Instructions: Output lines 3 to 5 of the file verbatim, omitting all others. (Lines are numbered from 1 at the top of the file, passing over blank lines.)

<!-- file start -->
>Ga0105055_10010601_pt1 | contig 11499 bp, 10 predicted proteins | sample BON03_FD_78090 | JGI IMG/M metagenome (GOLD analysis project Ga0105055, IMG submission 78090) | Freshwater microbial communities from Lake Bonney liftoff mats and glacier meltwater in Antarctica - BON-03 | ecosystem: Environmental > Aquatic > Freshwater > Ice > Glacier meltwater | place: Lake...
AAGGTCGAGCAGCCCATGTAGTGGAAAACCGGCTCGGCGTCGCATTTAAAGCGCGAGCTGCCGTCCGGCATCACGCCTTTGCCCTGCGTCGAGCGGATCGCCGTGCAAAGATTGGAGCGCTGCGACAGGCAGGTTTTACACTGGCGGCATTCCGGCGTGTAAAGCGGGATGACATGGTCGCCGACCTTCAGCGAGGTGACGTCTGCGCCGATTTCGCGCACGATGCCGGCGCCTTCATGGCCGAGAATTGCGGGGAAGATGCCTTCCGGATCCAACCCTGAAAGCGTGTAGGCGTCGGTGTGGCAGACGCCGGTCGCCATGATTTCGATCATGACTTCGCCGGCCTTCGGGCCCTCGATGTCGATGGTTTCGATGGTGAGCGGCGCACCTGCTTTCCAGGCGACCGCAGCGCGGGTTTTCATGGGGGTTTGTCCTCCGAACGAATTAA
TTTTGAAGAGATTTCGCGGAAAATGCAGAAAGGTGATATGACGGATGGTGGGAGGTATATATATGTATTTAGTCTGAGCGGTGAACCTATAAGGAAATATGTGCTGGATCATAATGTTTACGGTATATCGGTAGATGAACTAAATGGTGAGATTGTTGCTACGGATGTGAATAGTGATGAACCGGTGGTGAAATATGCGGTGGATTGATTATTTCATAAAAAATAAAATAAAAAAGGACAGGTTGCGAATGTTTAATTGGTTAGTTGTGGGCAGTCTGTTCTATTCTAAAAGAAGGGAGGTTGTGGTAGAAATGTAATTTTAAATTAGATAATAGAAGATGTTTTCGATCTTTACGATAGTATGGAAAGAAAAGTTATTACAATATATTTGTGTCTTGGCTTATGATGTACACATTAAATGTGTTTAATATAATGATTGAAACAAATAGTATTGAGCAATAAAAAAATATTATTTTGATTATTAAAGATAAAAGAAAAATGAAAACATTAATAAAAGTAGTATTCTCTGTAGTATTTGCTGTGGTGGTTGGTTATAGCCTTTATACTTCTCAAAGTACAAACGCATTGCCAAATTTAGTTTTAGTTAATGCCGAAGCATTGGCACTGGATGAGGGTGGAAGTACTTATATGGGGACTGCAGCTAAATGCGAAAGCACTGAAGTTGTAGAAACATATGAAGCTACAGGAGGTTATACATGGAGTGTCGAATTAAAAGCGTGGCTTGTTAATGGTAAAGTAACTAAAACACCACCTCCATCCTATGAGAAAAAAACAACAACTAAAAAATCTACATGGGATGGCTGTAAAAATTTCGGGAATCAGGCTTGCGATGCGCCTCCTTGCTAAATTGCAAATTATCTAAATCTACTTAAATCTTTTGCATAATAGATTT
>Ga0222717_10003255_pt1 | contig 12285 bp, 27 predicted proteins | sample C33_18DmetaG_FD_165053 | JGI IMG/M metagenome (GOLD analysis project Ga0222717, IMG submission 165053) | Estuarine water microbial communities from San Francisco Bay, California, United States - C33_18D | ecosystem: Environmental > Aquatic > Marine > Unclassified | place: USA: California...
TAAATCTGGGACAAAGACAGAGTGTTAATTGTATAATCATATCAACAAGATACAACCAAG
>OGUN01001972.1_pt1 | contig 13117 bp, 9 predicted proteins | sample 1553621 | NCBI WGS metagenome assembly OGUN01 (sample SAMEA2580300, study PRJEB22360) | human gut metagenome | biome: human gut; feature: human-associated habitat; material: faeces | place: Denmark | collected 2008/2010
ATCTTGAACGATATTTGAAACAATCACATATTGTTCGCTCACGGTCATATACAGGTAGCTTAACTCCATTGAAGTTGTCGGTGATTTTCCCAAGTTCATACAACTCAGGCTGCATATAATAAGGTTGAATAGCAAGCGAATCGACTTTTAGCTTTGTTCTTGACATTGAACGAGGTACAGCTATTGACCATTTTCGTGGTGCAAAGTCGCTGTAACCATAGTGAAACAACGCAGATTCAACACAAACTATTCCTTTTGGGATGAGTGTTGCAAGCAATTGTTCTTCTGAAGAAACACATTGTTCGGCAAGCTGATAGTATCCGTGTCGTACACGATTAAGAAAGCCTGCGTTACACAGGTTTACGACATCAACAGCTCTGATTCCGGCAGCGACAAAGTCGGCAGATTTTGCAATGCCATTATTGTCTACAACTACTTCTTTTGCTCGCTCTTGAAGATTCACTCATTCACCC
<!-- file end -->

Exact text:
TTTTGAAGAGATTTCGCGGAAAATGCAGAAAGGTGATATGACGGATGGTGGGAGGTATATATATGTATTTAGTCTGAGCGGTGAACCTATAAGGAAATATGTGCTGGATCATAATGTTTACGGTATATCGGTAGATGAACTAAATGGTGAGATTGTTGCTACGGATGTGAATAGTGATGAACCGGTGGTGAAATATGCGGTGGATTGATTATTTCATAAAAAATAAAATAAAAAAGGACAGGTTGCGAATGTTTAATTGGTTAGTTGTGGGCAGTCTGTTCTATTCTAAAAGAAGGGAGGTTGTGGTAGAAATGTAATTTTAAATTAGATAATAGAAGATGTTTTCGATCTTTACGATAGTATGGAAAGAAAAGTTATTACAATATATTTGTGTCTTGGCTTATGATGTACACATTAAATGTGTTTAATATAATGATTGAAACAAATAGTATTGAGCAATAAAAAAATATTATTTTGATTATTAAAGATAAAAGAAAAATGAAAACATTAATAAAAGTAGTATTCTCTGTAGTATTTGCTGTGGTGGTTGGTTATAGCCTTTATACTTCTCAAAGTACAAACGCATTGCCAAATTTAGTTTTAGTTAATGCCGAAGCATTGGCACTGGATGAGGGTGGAAGTACTTATATGGGGACTGCAGCTAAATGCGAAAGCACTGAAGTTGTAGAAACATATGAAGCTACAGGAGGTTATACATGGAGTGTCGAATTAAAAGCGTGGCTTGTTAATGGTAAAGTAACTAAAACACCACCTCCATCCTATGAGAAAAAAACAACAACTAAAAAATCTACATGGGATGGCTGTAAAAATTTCGGGAATCAGGCTTGCGATGCGCCTCCTTGCTAAATTGCAAATTATCTAAATCTACTTAAATCTTTTGCATAATAGATTT
>Ga0222717_10003255_pt1 | contig 12285 bp, 27 predicted proteins | sample C33_18DmetaG_FD_165053 | JGI IMG/M metagenome (GOLD analysis project Ga0222717, IMG submission 165053) | Estuarine water microbial communities from San Francisco Bay, California, United States - C33_18D | ecosystem: Environmental > Aquatic > Marine > Unclassified | place: USA: California...
TAAATCTGGGACAAAGACAGAGTGTTAATTGTATAATCATATCAACAAGATACAACCAAG